Finally, Quaranskin is also an educational project during which each participant will learn about their microbiome. Indeed, at the end of the study, we will send back to each of them their microbiome.
EpiFlex, EpiGlow and EpiGrow
The development of our MoClo toolkit will be useful for all the research team and also future iGEM teams who would like to engineer S. epidermidis. Indeed, EpiFlex toolkit will allow in the future to construct many plasmids with different genes or even genetic circuits quickly and easily. The standardization of the Golden Gate assembly allows collective work, labs can share parts they design and they will still be usable by anyone.
In the same way, EpiGlow and EpiGrow projects provide scientists who want to work with S. epidermidis optimized protocols for culture and transformation. Transformation of S.epidermidis was still a challenge for the labs working with this bacteria.
What are the challenges of implementing these projects in the real world?
The main challenge of running this study and making accessible an open database of the microbiome is the data protection both for data collected with the questionnaire and microbiome data from sequencing after sampling. All of them have to be anonymized and stored in a safe server. To ensure that the safety measures are respected the project has to be presented to an ethical committee, as the Comité de Protection à la Personne (CPP) in France, and approved by it.
The risk of giving pipeline allowing easy skin microbiome collect from people remotely is that some studies can be developed and set up easily outside of the context of a clinical essay in a hospital, so without a CPP approval. To avoid this we think it's important to communicate about the relevance and significance of having this kind of approval before starting such a study. That's what we tried to do as much as possible in our wiki. You'll find more information about it on the Quaranskin project page.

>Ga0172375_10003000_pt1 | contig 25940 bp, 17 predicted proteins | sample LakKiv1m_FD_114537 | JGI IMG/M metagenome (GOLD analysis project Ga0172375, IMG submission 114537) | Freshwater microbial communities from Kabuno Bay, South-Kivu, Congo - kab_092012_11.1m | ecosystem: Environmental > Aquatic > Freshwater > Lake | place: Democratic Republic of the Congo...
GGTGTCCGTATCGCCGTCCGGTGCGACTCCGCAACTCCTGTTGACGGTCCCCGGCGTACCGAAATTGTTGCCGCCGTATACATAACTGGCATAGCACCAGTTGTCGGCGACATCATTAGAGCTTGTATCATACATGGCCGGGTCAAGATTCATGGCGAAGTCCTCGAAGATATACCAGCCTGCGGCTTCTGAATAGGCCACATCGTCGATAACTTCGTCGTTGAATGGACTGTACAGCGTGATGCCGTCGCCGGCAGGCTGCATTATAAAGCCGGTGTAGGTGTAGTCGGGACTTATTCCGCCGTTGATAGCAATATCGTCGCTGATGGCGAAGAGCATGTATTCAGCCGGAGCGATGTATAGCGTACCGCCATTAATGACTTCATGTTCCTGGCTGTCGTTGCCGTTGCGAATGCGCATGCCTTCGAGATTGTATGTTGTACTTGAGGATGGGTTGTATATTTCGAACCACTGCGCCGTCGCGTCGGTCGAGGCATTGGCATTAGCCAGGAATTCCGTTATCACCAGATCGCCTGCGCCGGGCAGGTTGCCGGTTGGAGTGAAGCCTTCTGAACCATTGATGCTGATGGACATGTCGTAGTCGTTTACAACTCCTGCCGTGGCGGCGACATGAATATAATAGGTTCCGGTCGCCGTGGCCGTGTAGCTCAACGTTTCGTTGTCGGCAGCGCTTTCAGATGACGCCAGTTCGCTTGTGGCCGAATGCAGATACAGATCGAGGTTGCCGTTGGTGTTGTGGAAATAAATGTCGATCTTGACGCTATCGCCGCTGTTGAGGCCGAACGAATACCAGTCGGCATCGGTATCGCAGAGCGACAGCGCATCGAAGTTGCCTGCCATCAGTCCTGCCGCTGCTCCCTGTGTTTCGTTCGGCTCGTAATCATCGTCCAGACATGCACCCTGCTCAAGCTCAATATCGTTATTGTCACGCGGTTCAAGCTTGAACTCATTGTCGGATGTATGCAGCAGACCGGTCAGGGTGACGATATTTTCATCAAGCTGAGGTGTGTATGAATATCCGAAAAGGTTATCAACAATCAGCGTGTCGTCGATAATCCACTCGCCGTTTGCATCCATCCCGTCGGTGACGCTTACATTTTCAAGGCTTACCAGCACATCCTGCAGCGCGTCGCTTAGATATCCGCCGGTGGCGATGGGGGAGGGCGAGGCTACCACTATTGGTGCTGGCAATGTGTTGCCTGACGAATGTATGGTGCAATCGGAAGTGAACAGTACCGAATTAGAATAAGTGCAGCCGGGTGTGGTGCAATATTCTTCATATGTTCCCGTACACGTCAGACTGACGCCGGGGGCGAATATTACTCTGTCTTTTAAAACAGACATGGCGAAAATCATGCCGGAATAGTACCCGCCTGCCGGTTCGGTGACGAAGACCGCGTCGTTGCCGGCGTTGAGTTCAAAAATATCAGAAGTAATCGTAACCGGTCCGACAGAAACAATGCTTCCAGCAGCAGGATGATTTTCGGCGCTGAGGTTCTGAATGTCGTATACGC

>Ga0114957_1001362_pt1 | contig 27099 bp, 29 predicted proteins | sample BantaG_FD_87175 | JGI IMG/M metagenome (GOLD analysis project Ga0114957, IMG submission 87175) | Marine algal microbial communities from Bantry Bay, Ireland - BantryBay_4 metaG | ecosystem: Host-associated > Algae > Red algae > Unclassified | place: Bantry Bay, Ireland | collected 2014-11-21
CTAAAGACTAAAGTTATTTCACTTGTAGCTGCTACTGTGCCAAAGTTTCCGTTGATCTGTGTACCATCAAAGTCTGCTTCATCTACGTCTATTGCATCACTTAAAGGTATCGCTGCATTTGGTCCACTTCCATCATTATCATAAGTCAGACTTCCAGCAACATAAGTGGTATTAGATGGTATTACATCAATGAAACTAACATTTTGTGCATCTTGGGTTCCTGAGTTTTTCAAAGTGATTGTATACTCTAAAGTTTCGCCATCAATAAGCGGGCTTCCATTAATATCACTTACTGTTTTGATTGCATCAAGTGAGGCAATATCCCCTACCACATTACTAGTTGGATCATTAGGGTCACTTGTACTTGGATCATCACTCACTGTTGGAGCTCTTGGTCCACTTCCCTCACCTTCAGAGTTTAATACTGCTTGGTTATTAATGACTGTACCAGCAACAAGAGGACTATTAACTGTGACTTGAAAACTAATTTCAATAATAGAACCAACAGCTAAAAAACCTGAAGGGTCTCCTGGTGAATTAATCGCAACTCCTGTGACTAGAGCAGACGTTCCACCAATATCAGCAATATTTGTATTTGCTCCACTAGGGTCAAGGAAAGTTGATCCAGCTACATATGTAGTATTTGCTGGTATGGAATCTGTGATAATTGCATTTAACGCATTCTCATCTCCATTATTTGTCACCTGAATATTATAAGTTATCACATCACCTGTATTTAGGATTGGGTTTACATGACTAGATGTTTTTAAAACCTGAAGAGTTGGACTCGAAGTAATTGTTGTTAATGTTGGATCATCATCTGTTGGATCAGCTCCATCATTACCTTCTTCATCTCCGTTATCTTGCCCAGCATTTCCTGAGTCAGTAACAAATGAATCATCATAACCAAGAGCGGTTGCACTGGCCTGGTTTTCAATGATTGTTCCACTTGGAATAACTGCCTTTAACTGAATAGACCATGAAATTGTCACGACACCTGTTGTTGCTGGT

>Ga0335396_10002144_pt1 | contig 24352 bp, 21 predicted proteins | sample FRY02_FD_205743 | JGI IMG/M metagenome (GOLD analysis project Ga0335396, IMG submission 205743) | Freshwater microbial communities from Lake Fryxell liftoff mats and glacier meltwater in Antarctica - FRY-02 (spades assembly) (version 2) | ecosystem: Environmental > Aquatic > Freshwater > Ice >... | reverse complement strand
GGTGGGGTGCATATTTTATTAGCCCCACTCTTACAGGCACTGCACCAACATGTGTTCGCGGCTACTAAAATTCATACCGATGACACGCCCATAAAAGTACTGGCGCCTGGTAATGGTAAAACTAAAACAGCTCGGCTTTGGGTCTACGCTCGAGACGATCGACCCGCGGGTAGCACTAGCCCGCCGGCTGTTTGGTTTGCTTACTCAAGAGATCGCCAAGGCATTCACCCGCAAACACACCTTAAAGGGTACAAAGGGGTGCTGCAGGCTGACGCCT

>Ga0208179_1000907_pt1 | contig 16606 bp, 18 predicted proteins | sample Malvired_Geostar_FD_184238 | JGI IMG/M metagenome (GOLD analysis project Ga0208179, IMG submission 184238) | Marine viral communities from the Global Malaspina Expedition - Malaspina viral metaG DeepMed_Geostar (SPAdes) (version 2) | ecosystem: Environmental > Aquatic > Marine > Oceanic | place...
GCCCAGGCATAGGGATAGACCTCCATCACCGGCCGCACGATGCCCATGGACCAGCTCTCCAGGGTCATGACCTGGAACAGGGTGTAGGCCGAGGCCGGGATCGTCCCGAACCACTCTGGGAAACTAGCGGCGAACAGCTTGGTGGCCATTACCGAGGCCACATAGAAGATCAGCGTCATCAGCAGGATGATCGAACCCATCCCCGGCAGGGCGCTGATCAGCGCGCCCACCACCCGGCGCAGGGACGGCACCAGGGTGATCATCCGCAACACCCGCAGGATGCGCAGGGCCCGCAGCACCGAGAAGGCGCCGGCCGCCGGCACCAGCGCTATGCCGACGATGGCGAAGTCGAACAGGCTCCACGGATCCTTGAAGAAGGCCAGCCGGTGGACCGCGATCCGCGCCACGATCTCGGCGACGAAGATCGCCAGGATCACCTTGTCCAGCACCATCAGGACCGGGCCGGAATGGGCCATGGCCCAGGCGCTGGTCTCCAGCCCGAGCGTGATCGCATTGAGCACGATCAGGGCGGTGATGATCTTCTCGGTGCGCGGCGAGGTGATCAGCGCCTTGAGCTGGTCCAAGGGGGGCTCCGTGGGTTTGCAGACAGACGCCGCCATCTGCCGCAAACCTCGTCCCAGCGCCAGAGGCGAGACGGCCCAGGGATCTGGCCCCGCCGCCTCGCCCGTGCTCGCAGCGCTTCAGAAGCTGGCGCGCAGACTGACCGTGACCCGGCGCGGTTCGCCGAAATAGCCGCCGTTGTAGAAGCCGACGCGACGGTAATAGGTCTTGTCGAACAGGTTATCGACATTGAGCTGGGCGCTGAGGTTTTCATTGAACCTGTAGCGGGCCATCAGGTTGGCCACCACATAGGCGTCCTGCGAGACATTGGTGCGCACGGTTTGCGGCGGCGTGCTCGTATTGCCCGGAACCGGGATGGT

Epiflex and Epigrow
For EpiFlex to be usable by other teams and labs we need to complete it by adding more parts. And the most important thing is to characterize them. A vision we have for an expansion and rapid construction of an extended kit is to use the Soap Labof the 2020 Imperial College team. This kit was developed with community use in mind, thus it should be a collaborative and adaptable resource. In our design considerations, we allow for anyone to be able to design a part and reference it in the toolkit. For that, we explain how to design a part that is EpiFlex compatible on our wiki. You'll find more information about it on the EpiFlex project page.
As part of the EpiGrow project, we wanted to develop a device to measure the growth in a 2D environment and being able to compare it to the growth in a 3D environment. This part of the project is on going.
As a lot of work is still needed to be done to be able to propose EpiFlex and EpiGrow projects to the scientific community as relevant tools, we would like to continue these projects until their end. Fortunately, the iGEM 2021 Paris Bettencourt Team is already hired and willing to continue working on it! The 2020 team will be mentoring them to present a more complete project for iGEM 2021.